But she didn't really mind as she was getting on well in New York. The Irish Echo newspaper there had run an article about Antoinette's plight and search for accommodation near the hospital -- the response had been brilliant. From all the offers of help, the Kearns family opted for an apartment offered by dynamic filmmaker and activist Brendan Fay, from Drogheda and his partner, Dr Tom Moulten. "They are the most amazing people I have ever met," says Antoinette. "They are like my two dads and I see them every time I go for my six-month check-ups."
Later, more generous people, Brian and Jackie Heary, were to act as unstinting hosts to Antoinette, her mum and sister.
Finally, in November, Antoinette had her surgery. "It was horrendous," she recalls. "They removed loads of tissue from around the hip and they used tissue from inside the thigh to rebuild the place where the tumour had been. They got rid of everything they thought might be suspicious. The operation was horrible and I was on so much medication I was violently sick."
Of course, Antoinette was in a great deal of pain, but she was just really grateful that her life had been saved.
Finally, four months later, though still swathed in bandages and dressings, she was able to return home for Christmas.
She resumed studying for her degree in Media Studies.
Two years, later the ugly spectre of the tumour returned when more rogue cells were found. This time, the cells were removed surgically.
Though Antoinette was disheartened, she managed to remain positive.
But, when bad cells showed up a third time, Antoinette's resolve was so shaken she sought help.
"I went for counselling at the Irish Cancer Society centre near the Mater Hospital. It was warm and welcoming and they offered other free services such as reflexology, yoga and support groups," she says.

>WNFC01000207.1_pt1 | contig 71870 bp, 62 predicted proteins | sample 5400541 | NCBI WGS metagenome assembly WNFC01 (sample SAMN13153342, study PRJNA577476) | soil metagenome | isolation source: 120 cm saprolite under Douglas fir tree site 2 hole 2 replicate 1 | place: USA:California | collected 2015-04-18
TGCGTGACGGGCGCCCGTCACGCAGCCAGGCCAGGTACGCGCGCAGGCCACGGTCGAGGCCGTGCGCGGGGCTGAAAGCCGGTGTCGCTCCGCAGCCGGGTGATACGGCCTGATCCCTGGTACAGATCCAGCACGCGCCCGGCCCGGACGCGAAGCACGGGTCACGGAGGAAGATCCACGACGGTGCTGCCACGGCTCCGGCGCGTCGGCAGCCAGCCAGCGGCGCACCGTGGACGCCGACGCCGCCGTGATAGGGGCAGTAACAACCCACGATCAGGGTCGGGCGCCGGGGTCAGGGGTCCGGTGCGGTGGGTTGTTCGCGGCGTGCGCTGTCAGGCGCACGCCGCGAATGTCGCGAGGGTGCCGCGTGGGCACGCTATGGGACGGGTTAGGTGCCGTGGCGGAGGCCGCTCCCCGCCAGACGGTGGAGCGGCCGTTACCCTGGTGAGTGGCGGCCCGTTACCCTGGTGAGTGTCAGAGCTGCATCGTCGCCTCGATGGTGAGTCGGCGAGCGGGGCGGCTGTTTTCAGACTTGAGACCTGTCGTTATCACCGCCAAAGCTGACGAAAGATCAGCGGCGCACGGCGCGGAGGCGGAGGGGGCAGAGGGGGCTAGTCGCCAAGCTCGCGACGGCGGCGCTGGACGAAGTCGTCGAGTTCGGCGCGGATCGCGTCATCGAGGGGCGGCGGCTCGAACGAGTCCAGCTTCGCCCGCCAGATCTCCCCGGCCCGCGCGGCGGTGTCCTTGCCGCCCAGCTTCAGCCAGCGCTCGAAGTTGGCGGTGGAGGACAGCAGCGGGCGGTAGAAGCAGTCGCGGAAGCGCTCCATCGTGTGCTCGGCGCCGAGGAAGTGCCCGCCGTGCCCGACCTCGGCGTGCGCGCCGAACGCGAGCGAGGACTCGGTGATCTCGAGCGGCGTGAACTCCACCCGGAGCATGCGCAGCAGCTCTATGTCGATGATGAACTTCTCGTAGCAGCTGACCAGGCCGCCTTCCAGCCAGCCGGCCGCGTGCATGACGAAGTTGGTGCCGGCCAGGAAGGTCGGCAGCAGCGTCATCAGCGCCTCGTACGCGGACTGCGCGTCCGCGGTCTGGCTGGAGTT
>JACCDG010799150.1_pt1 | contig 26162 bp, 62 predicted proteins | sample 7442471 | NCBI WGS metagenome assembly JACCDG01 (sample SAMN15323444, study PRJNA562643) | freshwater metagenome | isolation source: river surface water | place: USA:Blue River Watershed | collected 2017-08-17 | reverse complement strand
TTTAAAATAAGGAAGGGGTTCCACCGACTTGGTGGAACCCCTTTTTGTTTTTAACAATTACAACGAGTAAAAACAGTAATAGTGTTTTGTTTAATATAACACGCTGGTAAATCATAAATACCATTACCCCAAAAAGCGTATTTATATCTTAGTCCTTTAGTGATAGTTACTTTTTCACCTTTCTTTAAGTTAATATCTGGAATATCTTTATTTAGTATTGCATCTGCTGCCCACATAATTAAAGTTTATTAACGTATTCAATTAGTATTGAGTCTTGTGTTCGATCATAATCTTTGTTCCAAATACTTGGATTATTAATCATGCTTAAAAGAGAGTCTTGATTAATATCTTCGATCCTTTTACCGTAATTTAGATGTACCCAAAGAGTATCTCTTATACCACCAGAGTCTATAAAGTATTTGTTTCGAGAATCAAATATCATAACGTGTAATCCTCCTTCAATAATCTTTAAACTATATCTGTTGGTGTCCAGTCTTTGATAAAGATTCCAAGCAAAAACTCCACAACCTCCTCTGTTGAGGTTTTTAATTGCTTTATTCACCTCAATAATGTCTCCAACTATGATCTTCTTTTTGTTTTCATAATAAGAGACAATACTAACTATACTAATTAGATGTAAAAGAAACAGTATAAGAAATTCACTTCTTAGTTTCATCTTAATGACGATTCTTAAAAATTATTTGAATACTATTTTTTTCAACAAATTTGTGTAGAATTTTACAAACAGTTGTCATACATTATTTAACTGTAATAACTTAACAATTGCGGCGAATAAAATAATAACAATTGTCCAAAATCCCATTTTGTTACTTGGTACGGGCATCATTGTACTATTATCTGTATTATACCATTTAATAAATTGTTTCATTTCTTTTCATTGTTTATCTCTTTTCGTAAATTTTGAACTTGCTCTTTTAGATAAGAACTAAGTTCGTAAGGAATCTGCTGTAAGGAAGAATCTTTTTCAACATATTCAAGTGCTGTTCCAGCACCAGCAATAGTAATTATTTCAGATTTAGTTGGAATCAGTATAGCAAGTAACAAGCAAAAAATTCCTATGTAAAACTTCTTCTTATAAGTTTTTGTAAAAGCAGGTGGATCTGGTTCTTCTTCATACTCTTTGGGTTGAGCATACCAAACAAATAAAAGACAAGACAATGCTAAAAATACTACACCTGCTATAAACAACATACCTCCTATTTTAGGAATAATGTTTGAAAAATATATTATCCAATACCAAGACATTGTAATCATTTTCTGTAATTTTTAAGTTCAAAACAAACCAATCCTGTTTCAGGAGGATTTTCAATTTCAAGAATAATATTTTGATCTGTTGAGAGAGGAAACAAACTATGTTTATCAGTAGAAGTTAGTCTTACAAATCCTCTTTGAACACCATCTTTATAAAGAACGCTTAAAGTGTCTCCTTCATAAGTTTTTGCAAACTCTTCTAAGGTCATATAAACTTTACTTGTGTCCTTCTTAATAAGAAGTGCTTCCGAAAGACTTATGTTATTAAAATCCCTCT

Antoinette says that while her family and friends were utterly loving and tirelessly supportive throughout her lengthy ordeal, there were times when she did not want to add to their distress by telling them just how afraid she was, so having an independent ear helped.
"I was able to say whatever I wanted -- to let it all out, without fear I would add to anyone's pain. It was great to talk to someone who didn't know me," Antoinette says.
She would urge anyone who is experiencing the trauma of cancer to go for counselling: "You may need to get things off your chest. How long you go for depends on you -- and, of course, it is free."
She is so grateful that she will be raising funds for the Irish Cancer Society by rattling her collection box on Daffodil Day on March 26.
It is now six years since she and Patch parted company in the literal sense, and though she had two scares following her major surgery in New York, Antoinette has been given the all-clear for the past three years.
This gorgeous-looking girl has just moved into an apartment overlooking the sea in Malahide with her partner, Norman Champ, a CityJet pilot.
She is the picture of good health with her long, glossy hair and her trim figure, but it is her positive attitude to her problems that really inspires. "I have learned how incredibly great my family is and how strong I am," she says. "I would say to anyone who gets sick -- get back to normal as soon as you can. And if you need someone to talk to, go and get counselling, it really does help."
If you have concerns about cancer, freephone the Cancer Helpline, (1800) 200-700, or see www.cancer.ie